* DT brings production efficiency to a new level. Indeed, instead of taking down the manufacturing line to apply some changes, everything can be tested and verified on the virtual clone, and then safely put into production. Human-robot interactions can be tested in the virtual environment in offline mode. In addition, industrial equipment does not need to be stopped while re-programming, which leads to time-saving.

In the future, speed optimization has to be developed to synchronize and integrate other assets of different new and existing labs with the middleware. In addition, the potential of Kafka in the role of middleware has to be investigated. Moreover, the DT will be paired with the database to maintain the history of robot's positions, which can then be used to replay past robot movements (See Fig. 1) [20]. Finally, the overall infrastructure will be tested in other fields also different from manufacturing (e.g., telemedicine).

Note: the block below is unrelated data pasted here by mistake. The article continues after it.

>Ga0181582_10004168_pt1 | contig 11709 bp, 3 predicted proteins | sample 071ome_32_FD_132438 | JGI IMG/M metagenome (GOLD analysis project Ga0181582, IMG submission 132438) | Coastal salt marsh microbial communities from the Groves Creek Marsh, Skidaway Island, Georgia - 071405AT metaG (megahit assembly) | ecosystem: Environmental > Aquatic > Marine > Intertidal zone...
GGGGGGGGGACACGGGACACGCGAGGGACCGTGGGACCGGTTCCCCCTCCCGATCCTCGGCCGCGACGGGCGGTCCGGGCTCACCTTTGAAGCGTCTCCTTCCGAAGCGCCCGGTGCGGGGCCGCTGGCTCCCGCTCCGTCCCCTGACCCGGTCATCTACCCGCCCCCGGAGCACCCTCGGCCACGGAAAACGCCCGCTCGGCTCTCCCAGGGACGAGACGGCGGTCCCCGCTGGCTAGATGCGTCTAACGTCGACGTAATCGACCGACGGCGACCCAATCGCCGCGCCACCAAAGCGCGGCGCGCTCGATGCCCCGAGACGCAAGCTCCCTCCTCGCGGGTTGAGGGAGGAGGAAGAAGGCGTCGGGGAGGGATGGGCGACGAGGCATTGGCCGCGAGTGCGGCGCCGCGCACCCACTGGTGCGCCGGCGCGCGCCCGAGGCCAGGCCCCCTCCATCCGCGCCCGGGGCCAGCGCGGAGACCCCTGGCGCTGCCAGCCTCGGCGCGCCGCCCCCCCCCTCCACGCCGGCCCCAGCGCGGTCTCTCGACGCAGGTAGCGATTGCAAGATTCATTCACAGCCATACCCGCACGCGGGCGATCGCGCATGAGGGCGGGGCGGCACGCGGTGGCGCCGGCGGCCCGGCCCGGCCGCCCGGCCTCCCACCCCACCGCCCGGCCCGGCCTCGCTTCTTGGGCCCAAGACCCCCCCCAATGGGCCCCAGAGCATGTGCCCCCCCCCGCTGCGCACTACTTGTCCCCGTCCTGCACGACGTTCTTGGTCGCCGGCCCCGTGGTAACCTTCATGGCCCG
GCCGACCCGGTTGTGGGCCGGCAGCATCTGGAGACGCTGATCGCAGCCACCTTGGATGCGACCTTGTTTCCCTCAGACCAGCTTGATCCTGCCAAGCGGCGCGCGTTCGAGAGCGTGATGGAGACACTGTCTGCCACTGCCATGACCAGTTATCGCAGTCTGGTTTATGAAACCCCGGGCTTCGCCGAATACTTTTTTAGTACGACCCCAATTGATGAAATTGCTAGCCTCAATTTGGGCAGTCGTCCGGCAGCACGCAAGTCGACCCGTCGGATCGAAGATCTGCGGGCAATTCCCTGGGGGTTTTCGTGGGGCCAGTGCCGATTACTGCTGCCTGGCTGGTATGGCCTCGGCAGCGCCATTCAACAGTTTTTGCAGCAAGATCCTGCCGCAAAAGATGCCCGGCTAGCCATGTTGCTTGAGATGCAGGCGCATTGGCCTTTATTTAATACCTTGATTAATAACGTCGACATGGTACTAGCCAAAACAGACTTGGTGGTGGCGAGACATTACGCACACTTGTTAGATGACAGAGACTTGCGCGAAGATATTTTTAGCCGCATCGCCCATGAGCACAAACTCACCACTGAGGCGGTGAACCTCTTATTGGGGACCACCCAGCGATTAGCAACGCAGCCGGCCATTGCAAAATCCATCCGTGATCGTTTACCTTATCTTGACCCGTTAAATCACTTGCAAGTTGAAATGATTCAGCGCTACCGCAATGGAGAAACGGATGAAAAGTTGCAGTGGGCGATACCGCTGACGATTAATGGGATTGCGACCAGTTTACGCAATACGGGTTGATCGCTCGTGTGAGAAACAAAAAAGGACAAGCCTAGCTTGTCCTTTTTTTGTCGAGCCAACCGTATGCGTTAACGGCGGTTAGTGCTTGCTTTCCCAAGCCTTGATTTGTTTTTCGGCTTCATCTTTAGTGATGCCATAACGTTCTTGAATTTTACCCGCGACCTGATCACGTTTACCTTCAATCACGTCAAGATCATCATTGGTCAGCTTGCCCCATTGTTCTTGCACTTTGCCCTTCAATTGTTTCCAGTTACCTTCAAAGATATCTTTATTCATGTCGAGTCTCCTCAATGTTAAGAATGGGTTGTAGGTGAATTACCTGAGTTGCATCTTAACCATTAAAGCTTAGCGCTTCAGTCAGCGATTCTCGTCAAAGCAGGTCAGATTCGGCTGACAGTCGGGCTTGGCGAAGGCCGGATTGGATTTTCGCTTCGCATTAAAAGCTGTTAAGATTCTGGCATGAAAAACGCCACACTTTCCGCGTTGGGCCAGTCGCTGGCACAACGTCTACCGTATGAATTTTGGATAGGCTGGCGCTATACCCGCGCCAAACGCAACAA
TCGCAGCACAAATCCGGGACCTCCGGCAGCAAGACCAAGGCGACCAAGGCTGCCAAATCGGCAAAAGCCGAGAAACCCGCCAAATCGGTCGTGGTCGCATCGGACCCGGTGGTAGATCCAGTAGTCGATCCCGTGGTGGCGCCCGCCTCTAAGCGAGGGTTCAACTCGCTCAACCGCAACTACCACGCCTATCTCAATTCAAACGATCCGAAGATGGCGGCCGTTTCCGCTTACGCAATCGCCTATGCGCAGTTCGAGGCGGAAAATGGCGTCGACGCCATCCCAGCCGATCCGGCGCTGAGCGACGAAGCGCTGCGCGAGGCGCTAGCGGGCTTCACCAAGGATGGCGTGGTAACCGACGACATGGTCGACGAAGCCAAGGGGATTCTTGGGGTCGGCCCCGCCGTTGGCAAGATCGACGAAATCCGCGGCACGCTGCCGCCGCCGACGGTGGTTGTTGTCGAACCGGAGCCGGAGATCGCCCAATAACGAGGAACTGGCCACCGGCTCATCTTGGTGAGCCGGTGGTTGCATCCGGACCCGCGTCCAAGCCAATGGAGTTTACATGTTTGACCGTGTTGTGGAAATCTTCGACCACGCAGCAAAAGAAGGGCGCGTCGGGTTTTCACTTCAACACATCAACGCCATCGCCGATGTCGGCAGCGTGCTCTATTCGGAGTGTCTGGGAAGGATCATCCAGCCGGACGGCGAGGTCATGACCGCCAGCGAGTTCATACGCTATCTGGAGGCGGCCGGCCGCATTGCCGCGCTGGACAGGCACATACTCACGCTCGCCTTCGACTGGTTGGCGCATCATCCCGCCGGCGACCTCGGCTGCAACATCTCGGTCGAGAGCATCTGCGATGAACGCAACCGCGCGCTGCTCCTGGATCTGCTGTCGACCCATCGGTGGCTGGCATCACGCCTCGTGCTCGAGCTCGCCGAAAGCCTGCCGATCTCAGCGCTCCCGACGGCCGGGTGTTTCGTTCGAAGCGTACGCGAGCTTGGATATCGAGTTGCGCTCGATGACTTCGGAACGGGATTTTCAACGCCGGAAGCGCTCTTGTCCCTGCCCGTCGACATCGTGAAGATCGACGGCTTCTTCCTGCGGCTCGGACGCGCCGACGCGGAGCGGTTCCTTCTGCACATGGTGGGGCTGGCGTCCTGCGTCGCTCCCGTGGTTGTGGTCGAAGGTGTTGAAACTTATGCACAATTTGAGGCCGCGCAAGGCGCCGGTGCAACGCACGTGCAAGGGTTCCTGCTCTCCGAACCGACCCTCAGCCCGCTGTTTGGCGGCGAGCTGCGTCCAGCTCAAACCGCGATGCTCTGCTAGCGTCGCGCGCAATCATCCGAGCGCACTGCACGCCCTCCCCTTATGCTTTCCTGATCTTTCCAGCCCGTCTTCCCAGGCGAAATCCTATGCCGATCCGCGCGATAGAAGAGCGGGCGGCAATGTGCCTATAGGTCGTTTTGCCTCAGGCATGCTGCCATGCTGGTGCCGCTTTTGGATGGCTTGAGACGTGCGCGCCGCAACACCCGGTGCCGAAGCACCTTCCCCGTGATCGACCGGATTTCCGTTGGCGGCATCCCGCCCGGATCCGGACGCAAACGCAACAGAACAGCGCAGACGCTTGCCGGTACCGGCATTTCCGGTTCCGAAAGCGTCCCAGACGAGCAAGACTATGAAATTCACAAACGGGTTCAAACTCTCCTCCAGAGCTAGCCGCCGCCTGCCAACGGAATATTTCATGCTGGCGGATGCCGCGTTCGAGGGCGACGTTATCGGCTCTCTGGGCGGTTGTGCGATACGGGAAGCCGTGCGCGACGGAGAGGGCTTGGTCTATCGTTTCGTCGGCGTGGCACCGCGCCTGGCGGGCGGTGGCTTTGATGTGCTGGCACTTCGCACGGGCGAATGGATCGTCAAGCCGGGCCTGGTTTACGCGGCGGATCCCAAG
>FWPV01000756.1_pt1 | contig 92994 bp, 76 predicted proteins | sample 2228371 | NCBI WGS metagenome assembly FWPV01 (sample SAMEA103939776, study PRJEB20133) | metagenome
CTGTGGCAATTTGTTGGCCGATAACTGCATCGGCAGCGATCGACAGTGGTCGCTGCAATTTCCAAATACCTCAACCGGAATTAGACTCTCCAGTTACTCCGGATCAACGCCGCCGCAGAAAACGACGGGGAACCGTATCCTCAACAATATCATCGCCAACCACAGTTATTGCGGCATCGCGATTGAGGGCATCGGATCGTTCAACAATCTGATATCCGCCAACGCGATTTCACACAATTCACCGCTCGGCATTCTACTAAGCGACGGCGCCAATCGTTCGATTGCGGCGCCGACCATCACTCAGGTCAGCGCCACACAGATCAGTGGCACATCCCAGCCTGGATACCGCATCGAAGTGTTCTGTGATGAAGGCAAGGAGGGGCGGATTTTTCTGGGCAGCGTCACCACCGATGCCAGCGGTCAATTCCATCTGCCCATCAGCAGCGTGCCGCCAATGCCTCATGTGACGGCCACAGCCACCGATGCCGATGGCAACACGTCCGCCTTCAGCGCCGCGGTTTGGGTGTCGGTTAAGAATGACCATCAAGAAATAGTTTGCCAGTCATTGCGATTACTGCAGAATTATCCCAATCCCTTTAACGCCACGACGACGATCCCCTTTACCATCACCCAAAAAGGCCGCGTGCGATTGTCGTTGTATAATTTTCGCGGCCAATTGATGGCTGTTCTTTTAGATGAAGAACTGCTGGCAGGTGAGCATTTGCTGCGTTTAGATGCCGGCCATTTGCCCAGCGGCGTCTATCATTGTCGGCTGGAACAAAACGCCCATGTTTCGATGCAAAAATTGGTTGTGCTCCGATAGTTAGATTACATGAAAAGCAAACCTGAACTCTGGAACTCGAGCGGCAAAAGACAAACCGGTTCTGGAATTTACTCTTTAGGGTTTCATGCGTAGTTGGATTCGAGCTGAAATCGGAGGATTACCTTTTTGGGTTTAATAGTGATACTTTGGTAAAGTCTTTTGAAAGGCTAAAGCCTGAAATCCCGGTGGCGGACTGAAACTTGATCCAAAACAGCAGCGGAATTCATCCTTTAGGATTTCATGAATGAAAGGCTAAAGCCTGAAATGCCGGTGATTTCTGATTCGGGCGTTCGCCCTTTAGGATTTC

Results of this work describe implementation of IIoT middleware, which supports full dual-way synchronization between a real robot and its virtual counterpart. An experimental application showed efficient connectivity, and the researchers from STIIMA-CNR (Bari, Italy) were able to control and manage industrial robot situated in TalTech IVAR Lab (Tallinn, Estonia). Moreover, the work gave the opportunity to make an international collaboration, creating the basis for the integration of different laboratories and factory environments into a digital network.